We’re in a Mediterranean climate here, so I consult my trusty Western Garden book for ideas. (You MUST get this if you don’t already have it! It’s like a Survival Guide for anyone with plants.)


Step #2. We consider our climate.

In addition to perusing our Western Garden book for ideas for our correct zone, Matt and I keep our eyes peeled as we’re out and about. We’re looking for what plants grow well in our area in general.


Look at the yards of houses that don’t keep up their front yard. Even if it looks bad, pay attention: What plants are surviving there regardless of care? There’s Clue #1 as to what will grow well, especially if you want a low-maintenance yard.

At one of our favorite local Mediterranean-style cafes, I take this pic as inspiration because I like something about what’s happening here but I don’t know why.

(They also have stonework on the column in the background, similar to the stonework around our garage.)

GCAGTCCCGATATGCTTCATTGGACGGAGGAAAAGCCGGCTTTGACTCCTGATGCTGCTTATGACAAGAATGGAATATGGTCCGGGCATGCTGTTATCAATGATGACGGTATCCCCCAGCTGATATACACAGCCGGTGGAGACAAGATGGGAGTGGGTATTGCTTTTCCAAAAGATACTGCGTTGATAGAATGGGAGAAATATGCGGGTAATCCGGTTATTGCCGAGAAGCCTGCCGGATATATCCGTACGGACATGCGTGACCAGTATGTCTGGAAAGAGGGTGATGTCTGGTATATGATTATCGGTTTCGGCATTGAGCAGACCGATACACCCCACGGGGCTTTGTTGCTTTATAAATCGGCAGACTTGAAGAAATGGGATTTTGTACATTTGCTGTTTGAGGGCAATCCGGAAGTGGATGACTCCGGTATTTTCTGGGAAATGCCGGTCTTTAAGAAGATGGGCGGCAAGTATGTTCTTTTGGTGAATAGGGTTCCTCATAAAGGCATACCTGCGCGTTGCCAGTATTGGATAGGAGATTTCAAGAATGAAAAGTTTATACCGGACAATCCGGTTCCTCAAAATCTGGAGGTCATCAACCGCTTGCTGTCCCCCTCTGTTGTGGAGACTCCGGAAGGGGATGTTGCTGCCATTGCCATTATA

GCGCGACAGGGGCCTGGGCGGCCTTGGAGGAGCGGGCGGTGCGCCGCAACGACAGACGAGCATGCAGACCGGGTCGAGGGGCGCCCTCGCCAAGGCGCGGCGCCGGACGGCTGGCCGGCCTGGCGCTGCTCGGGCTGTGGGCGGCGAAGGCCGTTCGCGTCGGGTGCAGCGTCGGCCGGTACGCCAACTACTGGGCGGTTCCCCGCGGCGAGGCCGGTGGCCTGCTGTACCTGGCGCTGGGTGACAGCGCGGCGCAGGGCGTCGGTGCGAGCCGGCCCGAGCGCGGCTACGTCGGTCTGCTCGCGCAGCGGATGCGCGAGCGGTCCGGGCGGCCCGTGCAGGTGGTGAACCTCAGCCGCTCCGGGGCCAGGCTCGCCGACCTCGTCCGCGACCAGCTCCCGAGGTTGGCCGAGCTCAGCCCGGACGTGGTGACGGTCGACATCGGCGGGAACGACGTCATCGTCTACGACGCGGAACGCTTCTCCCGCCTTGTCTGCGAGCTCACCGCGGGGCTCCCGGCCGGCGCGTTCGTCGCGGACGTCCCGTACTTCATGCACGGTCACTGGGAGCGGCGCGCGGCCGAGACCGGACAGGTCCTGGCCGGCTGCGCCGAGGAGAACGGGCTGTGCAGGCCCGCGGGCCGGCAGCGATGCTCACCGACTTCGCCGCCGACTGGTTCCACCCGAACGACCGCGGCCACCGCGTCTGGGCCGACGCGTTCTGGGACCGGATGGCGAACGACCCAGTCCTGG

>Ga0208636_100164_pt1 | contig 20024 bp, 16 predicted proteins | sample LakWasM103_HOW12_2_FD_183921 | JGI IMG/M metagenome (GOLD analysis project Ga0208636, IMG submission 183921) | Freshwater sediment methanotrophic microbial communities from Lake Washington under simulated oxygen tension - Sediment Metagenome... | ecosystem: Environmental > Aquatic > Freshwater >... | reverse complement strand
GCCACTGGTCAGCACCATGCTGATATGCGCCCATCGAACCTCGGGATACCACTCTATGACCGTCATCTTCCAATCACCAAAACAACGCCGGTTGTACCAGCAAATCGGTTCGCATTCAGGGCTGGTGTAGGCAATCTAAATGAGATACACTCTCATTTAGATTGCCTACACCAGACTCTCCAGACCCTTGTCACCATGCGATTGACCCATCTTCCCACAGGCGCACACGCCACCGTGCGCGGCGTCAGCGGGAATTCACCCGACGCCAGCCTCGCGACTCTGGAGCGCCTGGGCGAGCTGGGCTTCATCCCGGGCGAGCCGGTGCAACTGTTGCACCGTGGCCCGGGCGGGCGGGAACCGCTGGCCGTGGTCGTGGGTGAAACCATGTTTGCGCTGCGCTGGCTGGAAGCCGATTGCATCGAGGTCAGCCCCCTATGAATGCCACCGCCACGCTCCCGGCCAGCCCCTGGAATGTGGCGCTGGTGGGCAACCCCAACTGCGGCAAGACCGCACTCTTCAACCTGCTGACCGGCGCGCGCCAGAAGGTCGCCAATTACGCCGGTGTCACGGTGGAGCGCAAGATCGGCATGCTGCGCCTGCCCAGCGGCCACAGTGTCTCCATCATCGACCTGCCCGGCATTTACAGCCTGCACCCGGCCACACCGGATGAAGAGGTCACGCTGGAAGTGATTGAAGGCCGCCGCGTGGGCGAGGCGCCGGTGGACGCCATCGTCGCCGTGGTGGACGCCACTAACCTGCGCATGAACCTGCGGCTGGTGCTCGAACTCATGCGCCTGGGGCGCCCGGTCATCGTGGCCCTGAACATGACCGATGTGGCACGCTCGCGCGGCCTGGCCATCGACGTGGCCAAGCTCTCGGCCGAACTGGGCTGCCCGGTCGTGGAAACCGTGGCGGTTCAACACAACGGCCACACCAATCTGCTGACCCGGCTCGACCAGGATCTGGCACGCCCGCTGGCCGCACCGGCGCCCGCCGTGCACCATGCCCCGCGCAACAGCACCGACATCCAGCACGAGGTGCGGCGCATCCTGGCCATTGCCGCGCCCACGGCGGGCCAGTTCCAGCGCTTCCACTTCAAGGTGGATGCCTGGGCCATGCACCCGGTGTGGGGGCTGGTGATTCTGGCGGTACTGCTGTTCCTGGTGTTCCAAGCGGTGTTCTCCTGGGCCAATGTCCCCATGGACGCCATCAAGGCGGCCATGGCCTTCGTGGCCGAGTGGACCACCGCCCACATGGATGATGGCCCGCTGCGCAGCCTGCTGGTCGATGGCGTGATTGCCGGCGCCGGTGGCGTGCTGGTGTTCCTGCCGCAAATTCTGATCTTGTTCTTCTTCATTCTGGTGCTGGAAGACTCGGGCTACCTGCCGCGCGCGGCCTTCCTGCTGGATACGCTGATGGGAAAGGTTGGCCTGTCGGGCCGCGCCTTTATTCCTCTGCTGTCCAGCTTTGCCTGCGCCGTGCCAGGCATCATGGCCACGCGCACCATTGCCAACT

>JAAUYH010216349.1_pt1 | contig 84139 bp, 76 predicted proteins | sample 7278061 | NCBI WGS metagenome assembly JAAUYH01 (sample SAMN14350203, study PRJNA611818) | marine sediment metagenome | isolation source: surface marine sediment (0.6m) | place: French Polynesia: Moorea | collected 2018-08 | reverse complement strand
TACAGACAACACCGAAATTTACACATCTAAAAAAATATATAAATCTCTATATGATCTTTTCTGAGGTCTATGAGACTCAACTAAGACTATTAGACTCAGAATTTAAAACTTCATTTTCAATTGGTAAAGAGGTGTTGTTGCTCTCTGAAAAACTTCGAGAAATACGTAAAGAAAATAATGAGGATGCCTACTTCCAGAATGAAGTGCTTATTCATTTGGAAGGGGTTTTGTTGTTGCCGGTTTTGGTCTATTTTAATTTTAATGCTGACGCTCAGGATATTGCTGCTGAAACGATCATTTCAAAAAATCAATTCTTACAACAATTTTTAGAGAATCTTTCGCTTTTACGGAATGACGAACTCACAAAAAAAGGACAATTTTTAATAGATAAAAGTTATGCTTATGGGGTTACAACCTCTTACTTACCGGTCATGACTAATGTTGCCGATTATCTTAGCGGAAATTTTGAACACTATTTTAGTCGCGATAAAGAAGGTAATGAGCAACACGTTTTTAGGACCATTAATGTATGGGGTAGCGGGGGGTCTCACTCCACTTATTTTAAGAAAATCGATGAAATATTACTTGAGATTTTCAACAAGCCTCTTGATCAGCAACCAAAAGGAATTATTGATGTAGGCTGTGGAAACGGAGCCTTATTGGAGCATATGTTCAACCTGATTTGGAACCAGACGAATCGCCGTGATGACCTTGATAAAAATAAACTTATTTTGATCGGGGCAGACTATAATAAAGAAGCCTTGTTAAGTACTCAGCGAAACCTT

View of landscape with germander, flowers, rosemary and vine in back with rock pillars


Do take pics of what you like, even if you don’t know what kind of plants are there or why you like the look. You may not necessarily like one of the plants by itself, but working together with others it may be looking even better.

I recognized rosemary in the background, but I didn’t know what plant was spreading out in front of the flowers, or what else was with it. But I liked the combo.

We then showed this picture to our local nursery and asked them. (It was germander.)

Once we knew the names of the plants we’d seen out and about, we could consult our Western Garden book, learn about them, see if they’d work well in the space and fit with the other plants we had in mind.


Step #3. We consider the sun.

We realized quickly that our front yard got FULL afternoon sun.

And I don’t just mean the kind of “full sun” we’d get in New Zealand or the Northwest.

I mean a mysterious full afternoon sun phenomenon that—for this particular spot in California—means it will burn anything in your front yard TO A CRISP if it’s not careful.

Drought-tolerant plant options were also appealing to us, given our location.

So, thus far, our checklist for acceptable plants were that they

  1. Must survive in low water, high heat, intense sun conditions.